I took a train to go from Auxerre to Paris, then another from Paris to Carentan in Normandy, near the D-Day beaches. In Paris you have to ride across town to go from one train station to another. I found myself in Normandy over the 66th anniversary of D-Day (June 6), and I was surprised by all of the ceremonies and remembrances. In Carentan, for example, there were hundreds of small allied flags (France, USA, Canada, UK, and also EU) strung up all throughout the business district of the small town. Lots of shops had special window displays with old WWII artifacts. The nearby Cotentin peninsula and Carentan itself were liberated by American soldiers, and I was surprised by how many private houses were displaying either all of the allied flags or 2 flags, French & American. I came across a wreath-laying ceremony at Utah Beach, a parade and street fair in Sainte-Mere-Eglise, and a special ceremony further east at a British & Commonwealth cemetery east of Caen. At the church in Ste-Mere-Eglise, there was a dummy hanging from a parachute caught on the roof, just as an actual paratrooper had been caught. (he survived) Throughout Normandy, there were vintage US army jeeps driving around everywhere I went. In the Cotentin, there were permanent memorial markers to individual soldiers every kilometer or so. I came across many small memorials in villages or just along a rural road, honoring the British, Canadian, American, Danish, & Belgian soldiers who took part in the liberation of Normandy. There were re-enactment camps in various places. Lots of flags in these camps, including the old Canadian flag pre-maple leaf. There were a lot of things I learned while biking in the area. For example, I had no idea that Danish, Belgian, & Luxembourg soldiers took part in the allied campaign. For whatever reason, there seemed to be more villages and individual homes which were displaying flags in towns and villages liberated by American troops, than in towns liberated by Canadian or British troops. One British cyclist noticed the same difference.

There are many museums throughout the area, often quite good. In addition to these WWII museums, there's also the superb Bayeux Tapestry you can see.

The US cemetery near Omaha Beach is a remarkable place, with over 9,000 graves on a magnificent bluff overlooking the sea. One significant difference between the US & British cemeteries is that the British generally buried their war dead near where they died, whereas the American war dead were ultimately grouped together in a few large cemeteries. Therefore there are a lot of small British & Commonwealth cemeteries. I came across several in isolated places, often surrounded by farm fields. Regardless of their size, all of these allied cemeteries of every nationality are immaculately maintained.

I ended my cycling in the pretty beach towns of Deauville & Trouville and then spent a few days in Paris. I had great weather for nearly all of the cycling, though Provence & Normandy were unusually warm. I enjoyed all 3 regions. I had been to Normandy & Provence previously, but not the specific regions I biked in this time. Although I recommend all three regions, my favorite part of France for touring remains Perigord (Dordogne & Lot valleys) in the southwest.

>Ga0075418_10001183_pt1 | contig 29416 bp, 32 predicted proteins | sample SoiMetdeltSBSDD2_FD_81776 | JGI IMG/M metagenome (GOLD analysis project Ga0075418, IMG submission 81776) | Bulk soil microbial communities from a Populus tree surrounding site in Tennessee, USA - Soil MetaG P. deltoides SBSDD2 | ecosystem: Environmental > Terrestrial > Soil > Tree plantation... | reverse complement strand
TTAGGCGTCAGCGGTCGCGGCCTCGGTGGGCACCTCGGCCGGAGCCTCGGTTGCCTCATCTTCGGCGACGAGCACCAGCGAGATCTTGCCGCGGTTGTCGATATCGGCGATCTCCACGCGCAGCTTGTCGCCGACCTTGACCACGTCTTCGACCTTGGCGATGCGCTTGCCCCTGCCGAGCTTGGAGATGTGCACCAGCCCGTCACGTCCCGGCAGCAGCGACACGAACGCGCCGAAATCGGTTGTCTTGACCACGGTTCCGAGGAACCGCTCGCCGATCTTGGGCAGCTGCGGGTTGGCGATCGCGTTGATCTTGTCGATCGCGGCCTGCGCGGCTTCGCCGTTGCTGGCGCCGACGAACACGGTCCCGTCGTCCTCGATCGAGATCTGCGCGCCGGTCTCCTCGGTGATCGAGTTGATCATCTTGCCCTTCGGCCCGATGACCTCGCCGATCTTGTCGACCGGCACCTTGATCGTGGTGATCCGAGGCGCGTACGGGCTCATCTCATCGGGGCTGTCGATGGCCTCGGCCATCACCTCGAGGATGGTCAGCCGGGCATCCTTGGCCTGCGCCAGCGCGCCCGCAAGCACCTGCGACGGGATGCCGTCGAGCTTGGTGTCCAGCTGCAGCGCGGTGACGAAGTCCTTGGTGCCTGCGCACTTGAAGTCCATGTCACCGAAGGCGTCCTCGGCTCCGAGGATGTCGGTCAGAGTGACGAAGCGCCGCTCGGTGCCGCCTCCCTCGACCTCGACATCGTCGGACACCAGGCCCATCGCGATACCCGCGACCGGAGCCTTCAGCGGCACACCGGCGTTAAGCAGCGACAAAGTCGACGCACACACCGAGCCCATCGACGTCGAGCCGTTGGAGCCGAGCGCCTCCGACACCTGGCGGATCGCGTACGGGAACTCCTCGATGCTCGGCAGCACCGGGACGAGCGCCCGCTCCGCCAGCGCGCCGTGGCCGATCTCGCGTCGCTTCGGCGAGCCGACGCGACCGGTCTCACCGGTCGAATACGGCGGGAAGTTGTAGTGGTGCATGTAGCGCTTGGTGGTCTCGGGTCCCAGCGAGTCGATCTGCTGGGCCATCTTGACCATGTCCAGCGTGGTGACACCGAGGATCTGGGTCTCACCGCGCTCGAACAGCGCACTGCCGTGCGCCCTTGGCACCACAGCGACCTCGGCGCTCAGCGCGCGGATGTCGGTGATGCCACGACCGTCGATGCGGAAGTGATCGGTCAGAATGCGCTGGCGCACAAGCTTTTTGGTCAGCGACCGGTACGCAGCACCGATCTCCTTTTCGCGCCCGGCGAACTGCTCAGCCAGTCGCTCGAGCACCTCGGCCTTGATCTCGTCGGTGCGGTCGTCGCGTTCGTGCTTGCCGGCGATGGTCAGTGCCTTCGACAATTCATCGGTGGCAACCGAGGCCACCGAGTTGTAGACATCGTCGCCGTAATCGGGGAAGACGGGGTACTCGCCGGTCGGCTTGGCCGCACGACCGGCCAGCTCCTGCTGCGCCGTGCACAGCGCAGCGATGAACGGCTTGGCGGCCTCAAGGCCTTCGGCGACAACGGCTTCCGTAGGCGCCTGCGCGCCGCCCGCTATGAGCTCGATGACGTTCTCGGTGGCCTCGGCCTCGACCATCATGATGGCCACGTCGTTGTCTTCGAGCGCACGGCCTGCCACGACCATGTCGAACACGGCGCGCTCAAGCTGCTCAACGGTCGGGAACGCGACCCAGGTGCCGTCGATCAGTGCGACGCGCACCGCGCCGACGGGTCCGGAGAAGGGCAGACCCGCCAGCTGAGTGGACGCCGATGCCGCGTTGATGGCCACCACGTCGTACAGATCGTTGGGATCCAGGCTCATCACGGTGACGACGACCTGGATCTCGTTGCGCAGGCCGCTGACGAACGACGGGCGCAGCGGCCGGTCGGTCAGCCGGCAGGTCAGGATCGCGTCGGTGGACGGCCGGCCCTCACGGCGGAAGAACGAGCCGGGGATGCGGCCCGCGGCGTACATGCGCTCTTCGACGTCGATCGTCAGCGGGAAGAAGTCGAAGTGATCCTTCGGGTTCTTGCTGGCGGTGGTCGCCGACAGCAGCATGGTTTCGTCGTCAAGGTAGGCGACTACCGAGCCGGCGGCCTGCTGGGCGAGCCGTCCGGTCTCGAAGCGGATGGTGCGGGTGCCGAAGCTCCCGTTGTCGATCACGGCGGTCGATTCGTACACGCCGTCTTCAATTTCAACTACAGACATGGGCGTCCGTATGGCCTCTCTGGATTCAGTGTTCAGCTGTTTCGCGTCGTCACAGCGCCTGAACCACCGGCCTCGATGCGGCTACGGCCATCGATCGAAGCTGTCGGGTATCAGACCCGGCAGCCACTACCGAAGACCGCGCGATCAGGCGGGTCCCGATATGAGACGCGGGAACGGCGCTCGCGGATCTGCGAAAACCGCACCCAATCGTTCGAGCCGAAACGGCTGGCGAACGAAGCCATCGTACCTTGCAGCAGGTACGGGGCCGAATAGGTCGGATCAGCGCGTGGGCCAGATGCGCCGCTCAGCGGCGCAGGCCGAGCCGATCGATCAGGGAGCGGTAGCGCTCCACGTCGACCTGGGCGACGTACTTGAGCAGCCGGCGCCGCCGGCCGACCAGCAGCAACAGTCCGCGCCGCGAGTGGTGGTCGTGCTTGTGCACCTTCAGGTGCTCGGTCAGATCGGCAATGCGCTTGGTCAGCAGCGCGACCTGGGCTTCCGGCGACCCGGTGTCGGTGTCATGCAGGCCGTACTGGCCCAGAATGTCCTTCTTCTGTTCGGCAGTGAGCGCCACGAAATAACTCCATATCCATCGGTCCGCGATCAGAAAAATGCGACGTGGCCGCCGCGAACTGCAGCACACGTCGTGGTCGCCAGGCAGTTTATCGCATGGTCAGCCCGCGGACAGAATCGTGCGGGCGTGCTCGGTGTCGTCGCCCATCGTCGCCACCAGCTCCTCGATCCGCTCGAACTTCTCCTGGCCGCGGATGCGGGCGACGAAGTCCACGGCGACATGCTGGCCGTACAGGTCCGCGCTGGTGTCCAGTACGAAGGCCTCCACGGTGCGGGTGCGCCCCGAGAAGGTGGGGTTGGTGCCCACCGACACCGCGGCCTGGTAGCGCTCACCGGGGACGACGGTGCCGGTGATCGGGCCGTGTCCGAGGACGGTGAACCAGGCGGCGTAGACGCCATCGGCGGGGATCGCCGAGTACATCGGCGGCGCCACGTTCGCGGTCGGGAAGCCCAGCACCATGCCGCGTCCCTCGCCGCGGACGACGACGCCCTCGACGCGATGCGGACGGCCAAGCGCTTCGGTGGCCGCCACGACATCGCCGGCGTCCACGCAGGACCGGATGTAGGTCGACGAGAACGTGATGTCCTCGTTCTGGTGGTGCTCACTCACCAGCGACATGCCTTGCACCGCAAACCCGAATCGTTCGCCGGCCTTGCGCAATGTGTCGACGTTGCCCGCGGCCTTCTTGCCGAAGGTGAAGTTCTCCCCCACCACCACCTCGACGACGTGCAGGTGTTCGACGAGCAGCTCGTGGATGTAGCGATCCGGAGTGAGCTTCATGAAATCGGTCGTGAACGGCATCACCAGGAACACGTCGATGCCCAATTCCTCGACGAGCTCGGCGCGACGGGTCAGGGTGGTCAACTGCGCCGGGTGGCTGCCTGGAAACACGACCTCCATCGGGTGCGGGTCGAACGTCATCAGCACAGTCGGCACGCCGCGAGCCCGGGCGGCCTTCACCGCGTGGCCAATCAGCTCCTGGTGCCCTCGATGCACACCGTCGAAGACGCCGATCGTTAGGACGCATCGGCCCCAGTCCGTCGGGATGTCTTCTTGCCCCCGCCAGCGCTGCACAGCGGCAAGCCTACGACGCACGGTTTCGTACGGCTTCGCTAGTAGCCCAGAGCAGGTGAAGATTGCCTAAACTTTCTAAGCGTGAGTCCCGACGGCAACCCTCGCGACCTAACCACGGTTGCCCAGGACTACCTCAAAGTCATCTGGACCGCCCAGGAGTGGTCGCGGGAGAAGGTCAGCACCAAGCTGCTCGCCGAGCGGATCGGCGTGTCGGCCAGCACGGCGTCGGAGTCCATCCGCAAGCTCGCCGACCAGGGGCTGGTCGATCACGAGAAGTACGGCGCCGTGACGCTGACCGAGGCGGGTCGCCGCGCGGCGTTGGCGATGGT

NoGaBiker 07-11-10 08:19 PM

What a wonderful trip! I had the good fortune to travel about 250 miles around the Luberon last September with a close friend from London. We headed southeast towards Menerbes out of the Avignon TGV station. Eventually looped up north to Sault, stripped our bikes and left the gear in the hotel to climb Ventoux then back to Sault for the night. What a great climb, and even better descent!!! :) Eventually crossed our own earlier path as we headed southwest through Cavaillon to Arles'

For us, the wonder of this trip was that it was entirely unplanned. Each night we'd stop at the town we were closest to when we started getting hungry. Stop in at the Office de Tourisma and ask for a Gites or Hotel de Chambre (sort of B&B in a farmhouse on the outskirts of town, usually). We'd call the madame, make arrangements, pedal out to her inevitably gorgeous and happily situated ancestral estate, shower and change in our spacious, well-appointed upstairs bedroom/suite, then pedal back into town for a 3000-calorie feast. Between courses one of us would pull out the Michelin and say, "Hmmmmmm... how about we head up to Antoine-sur-la-Lac tomorrow? Looks like a scenic route to me," and that would be the sum total of our route planning.

It was the most leisurely time I've ever spent on a bike, and it changed everything about my riding. We did the whole trip on Lynskey ti race bikes with seatpost racks, but I now would redo the trip on relaxed geometry touring bikes, even if I wasn't carrying any more stuff. We averaged 12mph for the whole trip because so much time was spent coasting or climbing slowly through ancient villages of unspeakable beauty. To go any faster would have been to discard beauty with heartbreaking wantonness.

Glad you got to see this region. Sounds like your other two destinations were just as fantastic!


prxmid 07-12-10 06:23 AM

any pics?? would love to see your set-up and some highlights